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4. File and data analysis

————————————————————————————————————–
Advanced Prefetch Analyser :
Reads Windows XP,Vista and Windows 7 prefetch files
http://www.ash368.com/
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analyzeMFT :
Parses the MFT from an NTFS file system allowing results to be analysed with other tools
https://github.com/dkovar/analyzeMFT
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bstrings :
Find strings in binary data, including regular expression searching.
https://binaryforay.blogspot.co.uk/2015/07/introducing-bstrings-better-strings.html
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CapAnalysis :
PCAP viewer
http://www.capanalysis.net/site/
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Crowd Reponse :
Windows console application to aid gathering of system information for incident response and security engagements.
http://www.crowdstrike.com/community-tools/
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Crowd Inspect :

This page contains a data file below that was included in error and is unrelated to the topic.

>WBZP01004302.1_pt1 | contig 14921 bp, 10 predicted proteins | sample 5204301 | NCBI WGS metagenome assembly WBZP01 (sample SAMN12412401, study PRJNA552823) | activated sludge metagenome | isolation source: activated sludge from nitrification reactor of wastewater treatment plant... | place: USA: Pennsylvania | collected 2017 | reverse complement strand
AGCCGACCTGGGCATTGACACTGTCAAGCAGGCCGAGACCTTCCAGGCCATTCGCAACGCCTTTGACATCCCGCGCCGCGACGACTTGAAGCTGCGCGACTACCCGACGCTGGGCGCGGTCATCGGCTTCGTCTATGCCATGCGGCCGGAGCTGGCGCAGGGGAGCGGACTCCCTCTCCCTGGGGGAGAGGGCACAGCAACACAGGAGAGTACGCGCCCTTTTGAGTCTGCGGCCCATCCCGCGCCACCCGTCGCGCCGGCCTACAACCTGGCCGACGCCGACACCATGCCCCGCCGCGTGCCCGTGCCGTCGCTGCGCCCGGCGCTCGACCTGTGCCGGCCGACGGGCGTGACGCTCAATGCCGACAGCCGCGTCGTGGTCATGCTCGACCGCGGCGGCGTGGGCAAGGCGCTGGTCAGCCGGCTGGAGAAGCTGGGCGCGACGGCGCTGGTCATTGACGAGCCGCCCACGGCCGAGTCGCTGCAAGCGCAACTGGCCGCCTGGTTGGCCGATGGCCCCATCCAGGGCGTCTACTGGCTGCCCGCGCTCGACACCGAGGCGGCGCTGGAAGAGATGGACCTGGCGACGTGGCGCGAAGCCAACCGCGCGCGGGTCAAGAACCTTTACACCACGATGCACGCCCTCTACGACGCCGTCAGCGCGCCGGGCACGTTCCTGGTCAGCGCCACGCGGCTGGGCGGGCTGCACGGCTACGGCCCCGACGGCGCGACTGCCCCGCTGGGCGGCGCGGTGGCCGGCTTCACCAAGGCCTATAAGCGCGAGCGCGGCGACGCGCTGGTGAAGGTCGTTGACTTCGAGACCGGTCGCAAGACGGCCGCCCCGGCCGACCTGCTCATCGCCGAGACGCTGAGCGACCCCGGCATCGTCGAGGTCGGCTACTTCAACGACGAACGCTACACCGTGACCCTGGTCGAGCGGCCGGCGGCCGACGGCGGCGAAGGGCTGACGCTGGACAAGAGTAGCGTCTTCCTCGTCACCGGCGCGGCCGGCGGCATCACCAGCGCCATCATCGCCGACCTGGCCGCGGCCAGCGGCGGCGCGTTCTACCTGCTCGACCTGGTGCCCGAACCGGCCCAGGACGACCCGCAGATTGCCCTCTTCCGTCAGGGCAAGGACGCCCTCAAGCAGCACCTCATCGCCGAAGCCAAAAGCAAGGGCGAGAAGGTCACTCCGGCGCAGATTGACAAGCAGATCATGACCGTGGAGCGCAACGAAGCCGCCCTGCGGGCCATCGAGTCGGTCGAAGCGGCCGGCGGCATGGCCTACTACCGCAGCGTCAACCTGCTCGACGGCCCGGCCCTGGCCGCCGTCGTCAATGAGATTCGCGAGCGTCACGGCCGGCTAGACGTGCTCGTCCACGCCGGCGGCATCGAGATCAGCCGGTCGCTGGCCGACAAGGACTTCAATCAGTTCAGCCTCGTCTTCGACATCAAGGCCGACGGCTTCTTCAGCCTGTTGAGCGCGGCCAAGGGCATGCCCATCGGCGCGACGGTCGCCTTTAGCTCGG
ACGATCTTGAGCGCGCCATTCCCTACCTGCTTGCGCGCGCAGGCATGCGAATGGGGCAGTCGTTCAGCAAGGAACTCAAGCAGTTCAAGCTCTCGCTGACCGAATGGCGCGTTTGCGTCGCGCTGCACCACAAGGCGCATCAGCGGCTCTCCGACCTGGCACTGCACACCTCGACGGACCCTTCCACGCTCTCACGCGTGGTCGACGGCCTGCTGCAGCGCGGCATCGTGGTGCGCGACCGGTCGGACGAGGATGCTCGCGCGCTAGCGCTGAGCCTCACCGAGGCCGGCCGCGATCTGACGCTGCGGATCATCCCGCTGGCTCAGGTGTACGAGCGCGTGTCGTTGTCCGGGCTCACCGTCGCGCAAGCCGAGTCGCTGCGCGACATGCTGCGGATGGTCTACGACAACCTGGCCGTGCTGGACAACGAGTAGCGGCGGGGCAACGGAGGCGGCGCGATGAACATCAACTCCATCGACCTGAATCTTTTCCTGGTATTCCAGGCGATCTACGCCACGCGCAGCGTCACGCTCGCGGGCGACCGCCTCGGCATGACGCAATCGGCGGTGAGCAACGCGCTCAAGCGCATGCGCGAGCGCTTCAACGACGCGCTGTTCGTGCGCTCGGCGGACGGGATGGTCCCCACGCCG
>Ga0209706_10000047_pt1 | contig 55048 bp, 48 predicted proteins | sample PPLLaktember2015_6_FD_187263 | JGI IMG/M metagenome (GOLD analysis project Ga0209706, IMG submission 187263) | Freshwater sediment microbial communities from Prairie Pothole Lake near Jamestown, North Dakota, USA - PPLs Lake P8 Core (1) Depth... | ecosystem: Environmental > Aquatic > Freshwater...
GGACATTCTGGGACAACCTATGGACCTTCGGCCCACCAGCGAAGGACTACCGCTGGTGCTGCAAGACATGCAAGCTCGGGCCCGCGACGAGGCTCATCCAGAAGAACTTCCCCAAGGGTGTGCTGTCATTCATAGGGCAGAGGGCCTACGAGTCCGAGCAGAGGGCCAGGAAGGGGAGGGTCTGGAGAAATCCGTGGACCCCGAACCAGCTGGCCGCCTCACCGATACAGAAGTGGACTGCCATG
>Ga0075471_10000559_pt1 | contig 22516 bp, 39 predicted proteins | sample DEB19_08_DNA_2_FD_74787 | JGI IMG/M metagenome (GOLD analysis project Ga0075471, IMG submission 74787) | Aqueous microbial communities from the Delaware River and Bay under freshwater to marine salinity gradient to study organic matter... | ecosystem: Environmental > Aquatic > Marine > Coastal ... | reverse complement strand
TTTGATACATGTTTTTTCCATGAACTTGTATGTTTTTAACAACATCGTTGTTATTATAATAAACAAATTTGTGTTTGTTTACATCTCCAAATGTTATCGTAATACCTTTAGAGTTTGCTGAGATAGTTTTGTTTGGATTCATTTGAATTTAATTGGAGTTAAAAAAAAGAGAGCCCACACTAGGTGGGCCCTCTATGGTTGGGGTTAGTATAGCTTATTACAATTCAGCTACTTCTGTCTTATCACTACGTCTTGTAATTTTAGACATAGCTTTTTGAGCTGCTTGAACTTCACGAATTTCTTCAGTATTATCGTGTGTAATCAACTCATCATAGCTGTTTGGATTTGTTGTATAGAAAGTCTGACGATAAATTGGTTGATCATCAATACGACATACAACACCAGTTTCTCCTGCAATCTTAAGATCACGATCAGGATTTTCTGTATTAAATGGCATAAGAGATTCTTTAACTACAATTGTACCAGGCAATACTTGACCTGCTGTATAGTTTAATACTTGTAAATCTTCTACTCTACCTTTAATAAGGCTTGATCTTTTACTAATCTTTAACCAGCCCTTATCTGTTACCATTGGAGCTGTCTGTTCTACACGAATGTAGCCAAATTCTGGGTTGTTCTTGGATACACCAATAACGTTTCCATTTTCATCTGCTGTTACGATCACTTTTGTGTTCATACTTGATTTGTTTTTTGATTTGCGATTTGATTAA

Details network processes, listing binaries associated with each process. Queries VirusTotal, other malware repositories & reputation services to produce “at-a-glance” state of the system
http://www.crowdstrike.com/community-tools/
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DCode :
Converts various data types to date/time values
http://www.digital-detective.net/digital-forensic-software/free-tools/
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Defraser :
Detects full and partial multimedia files in unallocated space
http://sourceforge.net/projects/defraser/
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eCryptfs Parser :
Recursively parses headers of every eCryptfs file in selected directory. Outputs encryption algorithm used, original file size, signature used, etc.
http://sourceforge.net/projects/ecryptfs-p/
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Encryption Analyzer :